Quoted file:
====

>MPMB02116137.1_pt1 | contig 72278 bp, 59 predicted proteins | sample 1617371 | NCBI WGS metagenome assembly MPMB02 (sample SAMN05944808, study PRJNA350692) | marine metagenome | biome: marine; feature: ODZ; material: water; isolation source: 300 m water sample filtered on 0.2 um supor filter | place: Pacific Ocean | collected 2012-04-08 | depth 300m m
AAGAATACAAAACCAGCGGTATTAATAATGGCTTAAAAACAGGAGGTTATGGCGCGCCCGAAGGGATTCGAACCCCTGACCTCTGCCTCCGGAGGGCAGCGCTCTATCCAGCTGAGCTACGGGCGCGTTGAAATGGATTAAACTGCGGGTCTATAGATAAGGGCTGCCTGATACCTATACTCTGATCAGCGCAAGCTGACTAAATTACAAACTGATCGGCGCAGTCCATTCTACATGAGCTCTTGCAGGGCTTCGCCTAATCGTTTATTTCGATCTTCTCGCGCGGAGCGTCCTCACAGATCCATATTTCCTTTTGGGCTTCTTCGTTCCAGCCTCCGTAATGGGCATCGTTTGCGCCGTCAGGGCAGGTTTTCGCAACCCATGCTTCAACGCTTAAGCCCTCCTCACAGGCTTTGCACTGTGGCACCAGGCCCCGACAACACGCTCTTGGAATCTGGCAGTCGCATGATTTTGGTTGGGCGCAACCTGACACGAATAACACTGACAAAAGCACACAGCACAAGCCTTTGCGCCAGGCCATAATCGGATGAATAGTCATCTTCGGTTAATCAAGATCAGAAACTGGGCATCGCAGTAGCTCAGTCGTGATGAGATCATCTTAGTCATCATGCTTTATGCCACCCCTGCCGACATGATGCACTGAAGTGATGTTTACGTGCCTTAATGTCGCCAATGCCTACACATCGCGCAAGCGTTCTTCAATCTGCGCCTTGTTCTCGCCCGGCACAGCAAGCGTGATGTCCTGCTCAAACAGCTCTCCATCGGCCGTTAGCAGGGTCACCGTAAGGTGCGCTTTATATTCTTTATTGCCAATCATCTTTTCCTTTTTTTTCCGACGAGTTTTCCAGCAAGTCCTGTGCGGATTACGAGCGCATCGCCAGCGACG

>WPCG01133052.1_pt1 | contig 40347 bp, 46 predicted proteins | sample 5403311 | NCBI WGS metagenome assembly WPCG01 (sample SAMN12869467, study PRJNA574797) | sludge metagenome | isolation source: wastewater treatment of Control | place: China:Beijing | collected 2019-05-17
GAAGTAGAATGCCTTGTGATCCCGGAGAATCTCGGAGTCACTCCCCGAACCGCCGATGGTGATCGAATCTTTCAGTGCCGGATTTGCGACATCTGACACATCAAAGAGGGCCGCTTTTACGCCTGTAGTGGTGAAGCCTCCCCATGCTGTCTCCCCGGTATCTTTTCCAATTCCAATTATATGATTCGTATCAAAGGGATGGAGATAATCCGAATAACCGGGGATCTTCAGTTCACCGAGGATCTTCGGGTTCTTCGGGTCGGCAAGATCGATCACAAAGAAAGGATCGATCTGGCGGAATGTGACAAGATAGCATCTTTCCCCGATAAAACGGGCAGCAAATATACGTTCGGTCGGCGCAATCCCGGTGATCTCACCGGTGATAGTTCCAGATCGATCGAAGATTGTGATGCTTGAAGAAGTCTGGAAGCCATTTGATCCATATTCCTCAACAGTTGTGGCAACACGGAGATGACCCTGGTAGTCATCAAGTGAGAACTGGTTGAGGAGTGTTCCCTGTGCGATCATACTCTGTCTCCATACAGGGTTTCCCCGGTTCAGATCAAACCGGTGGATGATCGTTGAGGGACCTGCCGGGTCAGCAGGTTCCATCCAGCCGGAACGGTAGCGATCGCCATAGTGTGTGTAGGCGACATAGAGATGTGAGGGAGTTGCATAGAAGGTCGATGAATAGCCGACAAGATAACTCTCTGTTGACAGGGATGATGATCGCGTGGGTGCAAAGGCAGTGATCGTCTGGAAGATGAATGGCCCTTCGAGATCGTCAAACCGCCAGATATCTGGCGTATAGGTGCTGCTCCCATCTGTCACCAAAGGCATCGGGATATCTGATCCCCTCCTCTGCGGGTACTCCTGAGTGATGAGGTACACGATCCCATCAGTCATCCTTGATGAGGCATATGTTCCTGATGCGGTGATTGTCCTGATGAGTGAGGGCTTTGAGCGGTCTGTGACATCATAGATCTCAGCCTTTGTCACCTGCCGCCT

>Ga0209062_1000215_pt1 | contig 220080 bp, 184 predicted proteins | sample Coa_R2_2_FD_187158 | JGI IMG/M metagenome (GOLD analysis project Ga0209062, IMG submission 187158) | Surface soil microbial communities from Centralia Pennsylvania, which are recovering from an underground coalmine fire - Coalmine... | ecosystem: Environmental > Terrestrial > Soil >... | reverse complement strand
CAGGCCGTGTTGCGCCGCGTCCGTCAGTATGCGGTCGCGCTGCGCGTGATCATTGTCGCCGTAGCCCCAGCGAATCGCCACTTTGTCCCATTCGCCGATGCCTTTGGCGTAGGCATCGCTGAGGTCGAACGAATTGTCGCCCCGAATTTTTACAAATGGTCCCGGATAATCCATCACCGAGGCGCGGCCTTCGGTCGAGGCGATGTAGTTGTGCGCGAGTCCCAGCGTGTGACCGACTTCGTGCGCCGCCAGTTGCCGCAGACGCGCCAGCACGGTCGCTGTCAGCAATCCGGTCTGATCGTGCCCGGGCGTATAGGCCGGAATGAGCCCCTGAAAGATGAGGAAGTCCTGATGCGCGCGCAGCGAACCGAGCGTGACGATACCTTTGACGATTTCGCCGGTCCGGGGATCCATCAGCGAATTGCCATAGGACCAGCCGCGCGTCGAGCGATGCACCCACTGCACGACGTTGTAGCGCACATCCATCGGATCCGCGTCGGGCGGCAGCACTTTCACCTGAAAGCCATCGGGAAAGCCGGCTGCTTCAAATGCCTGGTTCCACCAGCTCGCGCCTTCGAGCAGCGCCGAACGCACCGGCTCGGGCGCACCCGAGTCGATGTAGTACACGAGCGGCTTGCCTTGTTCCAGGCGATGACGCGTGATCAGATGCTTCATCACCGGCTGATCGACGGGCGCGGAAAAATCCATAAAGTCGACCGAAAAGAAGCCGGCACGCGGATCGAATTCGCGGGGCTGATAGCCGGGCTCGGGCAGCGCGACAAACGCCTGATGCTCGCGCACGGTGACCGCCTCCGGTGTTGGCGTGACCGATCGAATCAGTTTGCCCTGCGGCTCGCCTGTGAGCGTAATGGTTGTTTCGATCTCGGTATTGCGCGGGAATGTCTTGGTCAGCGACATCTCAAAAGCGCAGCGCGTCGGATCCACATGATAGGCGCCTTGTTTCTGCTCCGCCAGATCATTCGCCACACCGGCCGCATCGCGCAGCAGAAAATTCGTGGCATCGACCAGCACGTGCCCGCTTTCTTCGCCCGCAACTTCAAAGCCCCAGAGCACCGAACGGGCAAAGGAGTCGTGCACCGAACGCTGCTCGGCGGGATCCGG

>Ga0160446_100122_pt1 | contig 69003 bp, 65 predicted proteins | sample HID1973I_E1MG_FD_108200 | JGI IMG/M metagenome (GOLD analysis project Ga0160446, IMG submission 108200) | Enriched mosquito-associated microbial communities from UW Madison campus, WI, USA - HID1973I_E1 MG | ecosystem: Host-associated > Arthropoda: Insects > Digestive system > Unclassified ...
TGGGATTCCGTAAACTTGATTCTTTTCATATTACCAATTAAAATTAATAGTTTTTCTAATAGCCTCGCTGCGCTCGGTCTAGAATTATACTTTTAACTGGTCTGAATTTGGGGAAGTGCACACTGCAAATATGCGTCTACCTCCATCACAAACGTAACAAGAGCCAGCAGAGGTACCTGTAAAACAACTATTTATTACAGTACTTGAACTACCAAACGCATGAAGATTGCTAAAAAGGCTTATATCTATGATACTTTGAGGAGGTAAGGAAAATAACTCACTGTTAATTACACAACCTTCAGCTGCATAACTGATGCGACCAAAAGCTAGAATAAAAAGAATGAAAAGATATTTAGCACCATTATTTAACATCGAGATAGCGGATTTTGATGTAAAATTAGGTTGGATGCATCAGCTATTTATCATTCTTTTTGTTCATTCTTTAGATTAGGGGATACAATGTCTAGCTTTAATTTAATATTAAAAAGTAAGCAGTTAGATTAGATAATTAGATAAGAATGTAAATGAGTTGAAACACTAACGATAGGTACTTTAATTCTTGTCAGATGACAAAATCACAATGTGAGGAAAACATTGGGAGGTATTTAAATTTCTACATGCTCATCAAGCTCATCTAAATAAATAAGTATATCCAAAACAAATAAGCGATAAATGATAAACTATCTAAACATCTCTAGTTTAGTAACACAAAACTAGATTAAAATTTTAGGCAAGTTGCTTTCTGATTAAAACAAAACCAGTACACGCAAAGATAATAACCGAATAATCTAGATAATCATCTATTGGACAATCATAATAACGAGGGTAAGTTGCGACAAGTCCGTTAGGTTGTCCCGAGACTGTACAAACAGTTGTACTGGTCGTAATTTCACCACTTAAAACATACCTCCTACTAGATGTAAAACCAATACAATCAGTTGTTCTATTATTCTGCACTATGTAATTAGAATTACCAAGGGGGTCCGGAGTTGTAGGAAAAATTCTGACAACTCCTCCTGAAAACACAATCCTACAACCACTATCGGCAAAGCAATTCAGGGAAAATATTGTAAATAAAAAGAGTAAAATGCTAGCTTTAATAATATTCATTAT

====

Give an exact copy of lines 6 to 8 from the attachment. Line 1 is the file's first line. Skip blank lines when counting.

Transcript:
CAGGCCGTGTTGCGCCGCGTCCGTCAGTATGCGGTCGCGCTGCGCGTGATCATTGTCGCCGTAGCCCCAGCGAATCGCCACTTTGTCCCATTCGCCGATGCCTTTGGCGTAGGCATCGCTGAGGTCGAACGAATTGTCGCCCCGAATTTTTACAAATGGTCCCGGATAATCCATCACCGAGGCGCGGCCTTCGGTCGAGGCGATGTAGTTGTGCGCGAGTCCCAGCGTGTGACCGACTTCGTGCGCCGCCAGTTGCCGCAGACGCGCCAGCACGGTCGCTGTCAGCAATCCGGTCTGATCGTGCCCGGGCGTATAGGCCGGAATGAGCCCCTGAAAGATGAGGAAGTCCTGATGCGCGCGCAGCGAACCGAGCGTGACGATACCTTTGACGATTTCGCCGGTCCGGGGATCCATCAGCGAATTGCCATAGGACCAGCCGCGCGTCGAGCGATGCACCCACTGCACGACGTTGTAGCGCACATCCATCGGATCCGCGTCGGGCGGCAGCACTTTCACCTGAAAGCCATCGGGAAAGCCGGCTGCTTCAAATGCCTGGTTCCACCAGCTCGCGCCTTCGAGCAGCGCCGAACGCACCGGCTCGGGCGCACCCGAGTCGATGTAGTACACGAGCGGCTTGCCTTGTTCCAGGCGATGACGCGTGATCAGATGCTTCATCACCGGCTGATCGACGGGCGCGGAAAAATCCATAAAGTCGACCGAAAAGAAGCCGGCACGCGGATCGAATTCGCGGGGCTGATAGCCGGGCTCGGGCAGCGCGACAAACGCCTGATGCTCGCGCACGGTGACCGCCTCCGGTGTTGGCGTGACCGATCGAATCAGTTTGCCCTGCGGCTCGCCTGTGAGCGTAATGGTTGTTTCGATCTCGGTATTGCGCGGGAATGTCTTGGTCAGCGACATCTCAAAAGCGCAGCGCGTCGGATCCACATGATAGGCGCCTTGTTTCTGCTCCGCCAGATCATTCGCCACACCGGCCGCATCGCGCAGCAGAAAATTCGTGGCATCGACCAGCACGTGCCCGCTTTCTTCGCCCGCAACTTCAAAGCCCCAGAGCACCGAACGGGCAAAGGAGTCGTGCACCGAACGCTGCTCGGCGGGATCCGG

>Ga0160446_100122_pt1 | contig 69003 bp, 65 predicted proteins | sample HID1973I_E1MG_FD_108200 | JGI IMG/M metagenome (GOLD analysis project Ga0160446, IMG submission 108200) | Enriched mosquito-associated microbial communities from UW Madison campus, WI, USA - HID1973I_E1 MG | ecosystem: Host-associated > Arthropoda: Insects > Digestive system > Unclassified ...
TGGGATTCCGTAAACTTGATTCTTTTCATATTACCAATTAAAATTAATAGTTTTTCTAATAGCCTCGCTGCGCTCGGTCTAGAATTATACTTTTAACTGGTCTGAATTTGGGGAAGTGCACACTGCAAATATGCGTCTACCTCCATCACAAACGTAACAAGAGCCAGCAGAGGTACCTGTAAAACAACTATTTATTACAGTACTTGAACTACCAAACGCATGAAGATTGCTAAAAAGGCTTATATCTATGATACTTTGAGGAGGTAAGGAAAATAACTCACTGTTAATTACACAACCTTCAGCTGCATAACTGATGCGACCAAAAGCTAGAATAAAAAGAATGAAAAGATATTTAGCACCATTATTTAACATCGAGATAGCGGATTTTGATGTAAAATTAGGTTGGATGCATCAGCTATTTATCATTCTTTTTGTTCATTCTTTAGATTAGGGGATACAATGTCTAGCTTTAATTTAATATTAAAAAGTAAGCAGTTAGATTAGATAATTAGATAAGAATGTAAATGAGTTGAAACACTAACGATAGGTACTTTAATTCTTGTCAGATGACAAAATCACAATGTGAGGAAAACATTGGGAGGTATTTAAATTTCTACATGCTCATCAAGCTCATCTAAATAAATAAGTATATCCAAAACAAATAAGCGATAAATGATAAACTATCTAAACATCTCTAGTTTAGTAACACAAAACTAGATTAAAATTTTAGGCAAGTTGCTTTCTGATTAAAACAAAACCAGTACACGCAAAGATAATAACCGAATAATCTAGATAATCATCTATTGGACAATCATAATAACGAGGGTAAGTTGCGACAAGTCCGTTAGGTTGTCCCGAGACTGTACAAACAGTTGTACTGGTCGTAATTTCACCACTTAAAACATACCTCCTACTAGATGTAAAACCAATACAATCAGTTGTTCTATTATTCTGCACTATGTAATTAGAATTACCAAGGGGGTCCGGAGTTGTAGGAAAAATTCTGACAACTCCTCCTGAAAACACAATCCTACAACCACTATCGGCAAAGCAATTCAGGGAAAATATTGTAAATAAAAAGAGTAAAATGCTAGCTTTAATAATATTCATTAT